Energy Report 2017
UK energy markets responded throughout 2017 to unfolding structural changes in national and international supply dynamics.
A cold snap in early February in Europe saw spot prices briefly breach 60p/th, the highest levels in three years as UK and European gas storage levels began to look thin and Asian buyers dominated in the global spot LNG market.
Prices bottomed out in late June during the planned IUK interconnector maintenance shut, after which persistently high levels of export were seen from the UK to the continent during the remainder of the summer season, as gas that would traditionally have gone to replenishing storage facilities was instead exported.
This was driven by the announcement that the UK’s largest storage facility, Rough, was to permanently cease injection operations, the stockpiling of gas during the lower demand summer period, for extraction during the higher demand winter season. In turn, this has meant that the UK has become more reliant on imported gas to meet winter demand, most notably to date through pipeline imports from Norway and across the interconnectors from Europe.
Gas and power prices were persistently bullish through 2H 17 due to a combination of strength in the price of European coal, which is an alternative fuel for power generation, an extension of the OPEC and Russian oil production cut deal which has been effective in strengthening global crude prices, and question marks around the levels of LNG likely to be delivered to northwest Europe through winter, as well as a series of unplanned outages at production and processing facilities affecting Norwegian exports to the UK & Europe.
UK power prices saw some strength in later summer/early winter as questions were again raised regarding French nuclear power production, where unplanned outages in the previous winter had combined with a partial outage on the UK-France interconnector delivered high prices and volatility. Those concerns did not materialise this winter however and risk premium traded out of the market, helped also by the introduction of the capacity market.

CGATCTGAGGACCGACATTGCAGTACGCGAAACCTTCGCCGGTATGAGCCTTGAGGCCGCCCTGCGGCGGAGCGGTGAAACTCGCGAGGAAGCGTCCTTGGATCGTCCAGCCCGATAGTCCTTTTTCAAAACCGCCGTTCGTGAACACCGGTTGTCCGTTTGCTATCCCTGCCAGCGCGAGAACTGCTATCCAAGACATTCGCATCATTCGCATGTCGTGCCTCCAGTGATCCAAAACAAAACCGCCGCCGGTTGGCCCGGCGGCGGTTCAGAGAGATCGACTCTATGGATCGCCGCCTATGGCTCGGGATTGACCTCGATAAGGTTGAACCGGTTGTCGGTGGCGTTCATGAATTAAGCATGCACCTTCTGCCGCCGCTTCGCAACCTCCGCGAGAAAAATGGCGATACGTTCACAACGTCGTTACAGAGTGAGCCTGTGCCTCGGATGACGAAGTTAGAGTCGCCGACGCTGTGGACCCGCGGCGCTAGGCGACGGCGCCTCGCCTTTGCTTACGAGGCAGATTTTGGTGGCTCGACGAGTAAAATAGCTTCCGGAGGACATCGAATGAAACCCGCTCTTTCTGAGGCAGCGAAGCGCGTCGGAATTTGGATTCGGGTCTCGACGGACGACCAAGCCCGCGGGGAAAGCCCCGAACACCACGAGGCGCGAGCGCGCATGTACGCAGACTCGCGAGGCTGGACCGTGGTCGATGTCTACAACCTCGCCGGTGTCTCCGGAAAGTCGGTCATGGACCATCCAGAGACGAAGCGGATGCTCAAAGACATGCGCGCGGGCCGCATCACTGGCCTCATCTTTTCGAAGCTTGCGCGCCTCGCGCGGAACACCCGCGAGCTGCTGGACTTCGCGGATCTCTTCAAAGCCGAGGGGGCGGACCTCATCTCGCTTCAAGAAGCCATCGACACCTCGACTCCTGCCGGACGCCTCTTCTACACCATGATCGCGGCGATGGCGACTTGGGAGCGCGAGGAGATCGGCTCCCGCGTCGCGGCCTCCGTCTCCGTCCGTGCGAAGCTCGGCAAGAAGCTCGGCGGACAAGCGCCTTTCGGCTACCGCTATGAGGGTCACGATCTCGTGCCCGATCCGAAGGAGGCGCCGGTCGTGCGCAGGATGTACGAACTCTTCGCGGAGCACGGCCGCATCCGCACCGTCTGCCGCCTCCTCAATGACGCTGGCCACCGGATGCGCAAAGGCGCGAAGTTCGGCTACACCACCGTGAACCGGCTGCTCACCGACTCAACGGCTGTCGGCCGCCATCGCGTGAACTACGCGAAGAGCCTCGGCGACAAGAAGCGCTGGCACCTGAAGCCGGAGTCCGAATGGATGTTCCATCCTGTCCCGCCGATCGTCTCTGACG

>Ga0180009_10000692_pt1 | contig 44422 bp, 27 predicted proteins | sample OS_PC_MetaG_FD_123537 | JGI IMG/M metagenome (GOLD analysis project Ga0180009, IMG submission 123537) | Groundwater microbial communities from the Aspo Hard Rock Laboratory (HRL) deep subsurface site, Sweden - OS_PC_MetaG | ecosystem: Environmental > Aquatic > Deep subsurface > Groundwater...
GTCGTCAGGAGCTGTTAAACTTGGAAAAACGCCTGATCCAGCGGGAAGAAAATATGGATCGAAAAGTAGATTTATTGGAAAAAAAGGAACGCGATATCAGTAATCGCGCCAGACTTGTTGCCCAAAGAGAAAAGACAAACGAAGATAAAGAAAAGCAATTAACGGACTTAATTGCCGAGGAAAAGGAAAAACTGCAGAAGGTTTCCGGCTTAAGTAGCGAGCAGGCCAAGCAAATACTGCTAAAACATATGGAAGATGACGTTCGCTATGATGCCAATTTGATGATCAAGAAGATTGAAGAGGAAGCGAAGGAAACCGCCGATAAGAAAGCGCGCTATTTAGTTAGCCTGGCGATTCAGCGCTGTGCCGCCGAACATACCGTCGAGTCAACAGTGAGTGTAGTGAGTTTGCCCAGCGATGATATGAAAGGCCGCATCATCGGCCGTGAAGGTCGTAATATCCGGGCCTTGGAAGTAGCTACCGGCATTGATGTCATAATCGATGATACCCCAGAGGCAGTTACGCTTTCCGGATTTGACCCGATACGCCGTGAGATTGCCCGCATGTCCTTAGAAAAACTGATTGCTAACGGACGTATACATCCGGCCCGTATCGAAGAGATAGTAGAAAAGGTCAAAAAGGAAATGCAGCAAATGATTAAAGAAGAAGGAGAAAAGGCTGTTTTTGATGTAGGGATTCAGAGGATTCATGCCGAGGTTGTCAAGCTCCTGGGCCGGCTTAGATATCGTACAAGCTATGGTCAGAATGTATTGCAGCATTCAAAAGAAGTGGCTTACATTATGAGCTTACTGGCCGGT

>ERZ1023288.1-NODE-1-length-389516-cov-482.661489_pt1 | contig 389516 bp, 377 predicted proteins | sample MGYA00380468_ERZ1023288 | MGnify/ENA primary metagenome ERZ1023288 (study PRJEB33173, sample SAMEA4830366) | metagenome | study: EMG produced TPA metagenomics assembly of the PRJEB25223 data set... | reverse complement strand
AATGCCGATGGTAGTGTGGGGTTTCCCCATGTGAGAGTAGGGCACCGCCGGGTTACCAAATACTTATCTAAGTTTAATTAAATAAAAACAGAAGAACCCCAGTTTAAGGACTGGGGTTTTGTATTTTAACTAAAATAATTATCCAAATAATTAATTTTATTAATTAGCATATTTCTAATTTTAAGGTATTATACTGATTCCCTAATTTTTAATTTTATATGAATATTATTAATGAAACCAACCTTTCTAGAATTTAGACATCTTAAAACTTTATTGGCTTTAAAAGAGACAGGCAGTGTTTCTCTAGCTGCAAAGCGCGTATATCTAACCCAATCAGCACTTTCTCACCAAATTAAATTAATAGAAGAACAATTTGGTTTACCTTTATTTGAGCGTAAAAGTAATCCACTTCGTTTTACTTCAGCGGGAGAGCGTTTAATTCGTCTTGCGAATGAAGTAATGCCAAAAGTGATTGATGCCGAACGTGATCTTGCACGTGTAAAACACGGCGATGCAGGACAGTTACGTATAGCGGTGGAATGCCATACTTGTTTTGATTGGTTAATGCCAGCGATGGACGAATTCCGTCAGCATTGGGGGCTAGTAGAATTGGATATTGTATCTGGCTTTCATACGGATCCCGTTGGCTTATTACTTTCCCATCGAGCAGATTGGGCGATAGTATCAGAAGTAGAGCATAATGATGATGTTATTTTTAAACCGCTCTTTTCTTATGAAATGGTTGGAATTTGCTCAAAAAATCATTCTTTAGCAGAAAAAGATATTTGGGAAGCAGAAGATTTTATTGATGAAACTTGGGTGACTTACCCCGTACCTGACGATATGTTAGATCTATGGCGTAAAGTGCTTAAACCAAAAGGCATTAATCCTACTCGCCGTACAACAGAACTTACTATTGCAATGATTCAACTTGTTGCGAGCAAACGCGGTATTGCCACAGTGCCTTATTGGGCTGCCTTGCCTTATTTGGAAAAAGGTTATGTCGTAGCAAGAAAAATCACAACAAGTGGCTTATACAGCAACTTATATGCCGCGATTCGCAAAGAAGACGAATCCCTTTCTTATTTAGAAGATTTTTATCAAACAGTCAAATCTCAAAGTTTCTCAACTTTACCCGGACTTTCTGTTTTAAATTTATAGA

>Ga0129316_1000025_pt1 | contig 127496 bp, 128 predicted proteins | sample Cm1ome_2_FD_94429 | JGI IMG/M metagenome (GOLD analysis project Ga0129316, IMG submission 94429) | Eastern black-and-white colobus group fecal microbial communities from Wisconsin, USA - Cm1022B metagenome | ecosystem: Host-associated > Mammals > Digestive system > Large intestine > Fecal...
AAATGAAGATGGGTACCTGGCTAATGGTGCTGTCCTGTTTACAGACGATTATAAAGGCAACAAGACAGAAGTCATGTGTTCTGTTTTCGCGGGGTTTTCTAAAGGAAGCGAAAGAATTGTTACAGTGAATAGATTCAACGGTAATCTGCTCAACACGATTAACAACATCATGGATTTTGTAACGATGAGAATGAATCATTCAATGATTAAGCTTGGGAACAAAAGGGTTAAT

Prices peaked during a cold snap in December during a perfect storm of an unplanned outage on the Forties pipeline system in the north sea which affected domestic production, another unplanned outage at Norway’s giant Troll production field, and the highest daily UK demand levels of the year. Intra-day trade on the day saw spot gas change hands at higher than 90p/th.
The global LNG market continued to mature though Asian buyers dominate. Chinese demand rose 40% on 2016 to pass Korea as the world’s second biggest buyer, helping to push spot LNG prices to their highest levels in several years. New supply entered the market from Russia at the end of the year, as the Siberian Yamal LNG project exported its first shipments – one of which arrived in the UK but was subsequently exported.
The market has traded down in 2018 to date as late winter temperature forecasts across winter have indicated an expectation of warmer than normal temperatures, which gives traders more confidence on the ability of European stocks to meet late winter demand.
Looking ahead to 2018, the interdependent supply dynamic is expected to continue, and a return to wider winter-summer seasonal price spreads which had declined in recent years, is possible.
ICE, Bloomberg, Heren, WSI, Reuters